Source: Historic Sites and Monuments Board of Canada, Minutes, June 1988.

Character-Defining Elements

Key elements that relate to the heritage value of the Gouinlock Buildings/Early Exhibition Buildings as a group include:
-the permanent nature of their construction, including the use of fireproof materials;
-the relationship between the five buildings, including their physical proximity, their similar style and materials, and viewscapes between the buildings.

Key elements that relate to the heritage value of the Government Building include:
-its Baroque classical style, evident in its form, composition and detailing;
-its E-shaped plan and one-storey height;
-its formal, symmetrical composition;
-its large, central, glazed dome and flanking towers;
-its structural steel construction and red-brick exterior;
-its decorative detailing, executed in white stone using a classical vocabulary.

Key elements that relate to the heritage value of the Horticulture Building include:
-its Baroque classical style, evident in its form, composition and detailing;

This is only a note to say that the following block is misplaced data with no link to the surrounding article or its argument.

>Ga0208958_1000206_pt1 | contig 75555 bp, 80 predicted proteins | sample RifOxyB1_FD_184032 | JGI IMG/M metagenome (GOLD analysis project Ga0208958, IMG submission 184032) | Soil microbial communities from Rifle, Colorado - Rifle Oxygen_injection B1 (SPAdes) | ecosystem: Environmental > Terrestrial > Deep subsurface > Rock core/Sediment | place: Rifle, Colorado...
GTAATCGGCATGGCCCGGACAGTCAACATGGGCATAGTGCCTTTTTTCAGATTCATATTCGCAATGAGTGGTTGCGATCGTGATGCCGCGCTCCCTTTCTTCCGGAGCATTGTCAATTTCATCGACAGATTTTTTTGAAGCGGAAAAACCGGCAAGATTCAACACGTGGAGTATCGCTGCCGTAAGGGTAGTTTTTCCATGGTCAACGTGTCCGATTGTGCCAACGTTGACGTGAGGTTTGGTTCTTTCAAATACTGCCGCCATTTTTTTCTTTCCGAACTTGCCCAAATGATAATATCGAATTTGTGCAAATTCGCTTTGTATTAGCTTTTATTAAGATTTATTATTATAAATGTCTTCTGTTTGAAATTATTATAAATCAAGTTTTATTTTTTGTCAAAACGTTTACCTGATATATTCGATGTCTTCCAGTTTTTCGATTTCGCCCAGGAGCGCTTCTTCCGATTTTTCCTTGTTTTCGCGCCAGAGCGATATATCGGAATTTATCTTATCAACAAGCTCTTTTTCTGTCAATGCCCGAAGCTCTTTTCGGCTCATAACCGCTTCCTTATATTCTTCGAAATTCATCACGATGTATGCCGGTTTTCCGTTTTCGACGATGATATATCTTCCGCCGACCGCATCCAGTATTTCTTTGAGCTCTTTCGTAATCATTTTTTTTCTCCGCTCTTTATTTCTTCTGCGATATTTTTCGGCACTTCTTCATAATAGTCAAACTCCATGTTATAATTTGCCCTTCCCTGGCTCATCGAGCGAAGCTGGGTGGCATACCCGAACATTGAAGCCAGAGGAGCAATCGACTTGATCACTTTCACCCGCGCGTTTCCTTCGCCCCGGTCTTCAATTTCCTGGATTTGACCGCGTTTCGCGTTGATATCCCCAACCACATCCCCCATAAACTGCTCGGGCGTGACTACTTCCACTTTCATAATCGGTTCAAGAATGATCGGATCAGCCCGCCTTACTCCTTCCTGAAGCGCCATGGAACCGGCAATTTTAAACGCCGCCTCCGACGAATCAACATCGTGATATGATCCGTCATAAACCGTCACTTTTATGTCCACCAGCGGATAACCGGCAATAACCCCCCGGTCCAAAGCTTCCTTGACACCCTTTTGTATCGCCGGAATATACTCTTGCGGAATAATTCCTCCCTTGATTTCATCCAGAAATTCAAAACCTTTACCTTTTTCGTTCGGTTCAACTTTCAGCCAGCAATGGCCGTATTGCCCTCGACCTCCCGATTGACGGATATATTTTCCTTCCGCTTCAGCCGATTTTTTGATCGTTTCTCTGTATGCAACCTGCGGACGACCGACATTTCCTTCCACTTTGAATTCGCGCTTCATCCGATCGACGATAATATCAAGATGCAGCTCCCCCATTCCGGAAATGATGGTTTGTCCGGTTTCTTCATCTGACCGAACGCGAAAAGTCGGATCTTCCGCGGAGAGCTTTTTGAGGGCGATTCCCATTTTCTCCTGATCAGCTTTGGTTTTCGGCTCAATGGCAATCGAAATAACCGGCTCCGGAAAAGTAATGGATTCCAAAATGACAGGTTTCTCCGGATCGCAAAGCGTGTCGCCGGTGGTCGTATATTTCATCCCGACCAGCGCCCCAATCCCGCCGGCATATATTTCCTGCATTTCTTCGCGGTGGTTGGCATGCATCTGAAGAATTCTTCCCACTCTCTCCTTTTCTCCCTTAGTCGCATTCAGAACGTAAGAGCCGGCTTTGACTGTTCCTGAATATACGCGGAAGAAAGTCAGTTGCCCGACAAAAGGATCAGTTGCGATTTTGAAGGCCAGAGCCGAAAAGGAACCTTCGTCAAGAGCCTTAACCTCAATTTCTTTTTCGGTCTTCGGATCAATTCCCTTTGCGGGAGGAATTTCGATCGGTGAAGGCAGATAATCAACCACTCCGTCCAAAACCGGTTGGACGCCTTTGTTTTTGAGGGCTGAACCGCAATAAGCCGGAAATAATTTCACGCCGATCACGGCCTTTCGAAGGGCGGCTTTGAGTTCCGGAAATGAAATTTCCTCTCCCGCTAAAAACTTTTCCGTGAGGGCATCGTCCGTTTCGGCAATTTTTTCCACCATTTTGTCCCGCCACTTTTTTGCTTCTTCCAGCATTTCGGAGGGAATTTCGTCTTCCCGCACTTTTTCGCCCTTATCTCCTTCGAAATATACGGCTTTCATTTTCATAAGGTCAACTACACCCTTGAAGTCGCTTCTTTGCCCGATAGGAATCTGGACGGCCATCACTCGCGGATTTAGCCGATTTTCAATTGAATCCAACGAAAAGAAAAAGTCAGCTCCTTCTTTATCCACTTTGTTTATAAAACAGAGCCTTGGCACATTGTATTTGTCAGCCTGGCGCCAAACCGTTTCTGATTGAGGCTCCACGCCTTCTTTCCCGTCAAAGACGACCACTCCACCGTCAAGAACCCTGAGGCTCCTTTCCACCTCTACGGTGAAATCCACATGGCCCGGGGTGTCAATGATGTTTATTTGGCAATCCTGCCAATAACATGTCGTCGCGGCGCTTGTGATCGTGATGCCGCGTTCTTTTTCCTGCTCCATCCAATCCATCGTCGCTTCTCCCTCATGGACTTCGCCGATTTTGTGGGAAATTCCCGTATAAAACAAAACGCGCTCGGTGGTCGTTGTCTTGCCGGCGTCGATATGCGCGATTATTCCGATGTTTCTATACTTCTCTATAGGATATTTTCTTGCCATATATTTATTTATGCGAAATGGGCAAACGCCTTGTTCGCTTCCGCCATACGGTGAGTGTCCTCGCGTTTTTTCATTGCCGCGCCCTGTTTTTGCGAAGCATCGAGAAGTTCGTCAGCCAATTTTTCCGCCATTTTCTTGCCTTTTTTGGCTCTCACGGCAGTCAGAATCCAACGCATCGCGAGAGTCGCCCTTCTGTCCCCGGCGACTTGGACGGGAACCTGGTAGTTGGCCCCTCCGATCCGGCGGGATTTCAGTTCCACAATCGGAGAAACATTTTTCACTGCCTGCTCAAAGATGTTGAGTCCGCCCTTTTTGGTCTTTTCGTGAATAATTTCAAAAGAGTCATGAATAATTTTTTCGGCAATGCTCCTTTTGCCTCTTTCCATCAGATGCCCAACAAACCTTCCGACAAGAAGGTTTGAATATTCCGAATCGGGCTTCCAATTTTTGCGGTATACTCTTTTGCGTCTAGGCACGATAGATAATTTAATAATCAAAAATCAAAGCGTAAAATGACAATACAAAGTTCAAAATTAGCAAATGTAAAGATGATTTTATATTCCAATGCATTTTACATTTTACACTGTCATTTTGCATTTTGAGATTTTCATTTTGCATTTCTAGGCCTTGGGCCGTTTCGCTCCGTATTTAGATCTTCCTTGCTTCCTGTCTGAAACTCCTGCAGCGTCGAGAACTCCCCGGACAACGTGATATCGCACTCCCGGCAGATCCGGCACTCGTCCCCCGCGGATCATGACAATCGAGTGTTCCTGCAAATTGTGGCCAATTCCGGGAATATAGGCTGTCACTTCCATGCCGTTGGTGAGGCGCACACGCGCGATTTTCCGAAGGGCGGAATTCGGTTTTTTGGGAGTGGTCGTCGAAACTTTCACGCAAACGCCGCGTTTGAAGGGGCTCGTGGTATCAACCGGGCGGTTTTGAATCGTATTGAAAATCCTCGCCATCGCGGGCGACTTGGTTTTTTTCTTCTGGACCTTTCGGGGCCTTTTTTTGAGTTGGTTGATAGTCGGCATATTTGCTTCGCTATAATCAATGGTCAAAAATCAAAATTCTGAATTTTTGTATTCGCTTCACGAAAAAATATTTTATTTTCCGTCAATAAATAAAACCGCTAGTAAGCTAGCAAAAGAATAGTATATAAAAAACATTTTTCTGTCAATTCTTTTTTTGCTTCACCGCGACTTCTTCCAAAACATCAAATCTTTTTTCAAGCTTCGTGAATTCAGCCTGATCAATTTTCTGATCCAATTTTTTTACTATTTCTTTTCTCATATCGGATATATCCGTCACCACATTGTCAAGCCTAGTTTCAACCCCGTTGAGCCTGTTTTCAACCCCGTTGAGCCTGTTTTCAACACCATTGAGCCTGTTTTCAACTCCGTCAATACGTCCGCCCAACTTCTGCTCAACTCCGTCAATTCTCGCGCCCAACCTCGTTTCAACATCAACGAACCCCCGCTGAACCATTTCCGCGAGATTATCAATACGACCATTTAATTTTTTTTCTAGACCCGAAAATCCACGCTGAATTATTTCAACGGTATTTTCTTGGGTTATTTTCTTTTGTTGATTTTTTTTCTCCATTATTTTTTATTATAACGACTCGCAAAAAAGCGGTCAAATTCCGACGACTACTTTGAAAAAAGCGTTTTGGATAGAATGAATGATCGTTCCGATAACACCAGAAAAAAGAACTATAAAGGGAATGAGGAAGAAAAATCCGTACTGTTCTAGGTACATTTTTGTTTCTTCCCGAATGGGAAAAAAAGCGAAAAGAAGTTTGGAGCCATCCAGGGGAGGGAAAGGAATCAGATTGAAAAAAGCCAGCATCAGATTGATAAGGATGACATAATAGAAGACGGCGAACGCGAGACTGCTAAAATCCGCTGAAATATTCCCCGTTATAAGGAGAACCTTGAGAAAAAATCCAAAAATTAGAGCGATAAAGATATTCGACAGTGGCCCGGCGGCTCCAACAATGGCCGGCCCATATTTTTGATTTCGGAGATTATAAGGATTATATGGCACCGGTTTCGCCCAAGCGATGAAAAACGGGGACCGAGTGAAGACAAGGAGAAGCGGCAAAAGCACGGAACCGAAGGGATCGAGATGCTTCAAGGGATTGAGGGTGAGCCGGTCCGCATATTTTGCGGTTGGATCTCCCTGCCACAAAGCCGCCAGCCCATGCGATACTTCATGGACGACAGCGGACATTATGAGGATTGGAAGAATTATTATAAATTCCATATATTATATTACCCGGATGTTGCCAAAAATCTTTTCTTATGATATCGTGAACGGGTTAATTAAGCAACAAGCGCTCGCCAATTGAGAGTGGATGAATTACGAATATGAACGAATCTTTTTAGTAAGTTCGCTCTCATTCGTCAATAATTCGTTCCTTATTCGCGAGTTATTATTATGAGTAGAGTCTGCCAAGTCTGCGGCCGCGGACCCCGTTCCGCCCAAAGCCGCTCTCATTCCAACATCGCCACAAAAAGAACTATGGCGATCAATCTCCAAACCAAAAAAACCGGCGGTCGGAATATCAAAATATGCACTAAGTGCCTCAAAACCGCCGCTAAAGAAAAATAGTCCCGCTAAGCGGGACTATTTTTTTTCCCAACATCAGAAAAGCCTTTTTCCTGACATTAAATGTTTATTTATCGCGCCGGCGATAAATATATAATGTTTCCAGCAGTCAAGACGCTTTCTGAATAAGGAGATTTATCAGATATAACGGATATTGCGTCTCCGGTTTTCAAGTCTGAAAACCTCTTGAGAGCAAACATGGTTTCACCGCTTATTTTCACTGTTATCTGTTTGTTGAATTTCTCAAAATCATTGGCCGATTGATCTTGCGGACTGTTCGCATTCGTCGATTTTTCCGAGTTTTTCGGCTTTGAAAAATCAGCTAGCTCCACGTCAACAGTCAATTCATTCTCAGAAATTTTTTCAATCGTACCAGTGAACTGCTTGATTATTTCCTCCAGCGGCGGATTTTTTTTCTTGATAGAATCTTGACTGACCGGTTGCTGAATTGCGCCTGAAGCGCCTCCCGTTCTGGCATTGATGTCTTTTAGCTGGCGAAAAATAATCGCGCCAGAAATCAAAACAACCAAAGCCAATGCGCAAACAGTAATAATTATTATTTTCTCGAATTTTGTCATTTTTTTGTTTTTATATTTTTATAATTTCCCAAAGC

-its E-shaped plan and one-storey height;
-its formal, symmetrical composition;
-its large, central, glazed dome;
-its decorative detailing, executed in white stone using a classical vocabulary;
-its relationship to its site, including: its orientation facing the lake; and the open landscaped plaza to the south of the building;
-its role as the principal landmark of the western end of the exhibition grounds.

Key elements that relate to the heritage value of the Press Building include:
-its Baroque classical style, evident in its form, composition and detailing;
-its rectangular plan and two storey height;
-formal, symmetrical composition and regularly placed openings;
-its brick exterior and artificial stone trim;
-its fanciful, classically inspired detailing.

Key elements that relate to the heritage value of the Music Building include:
-its Baroque classical style, evident in: the massing of the domes; and the decorative detailing;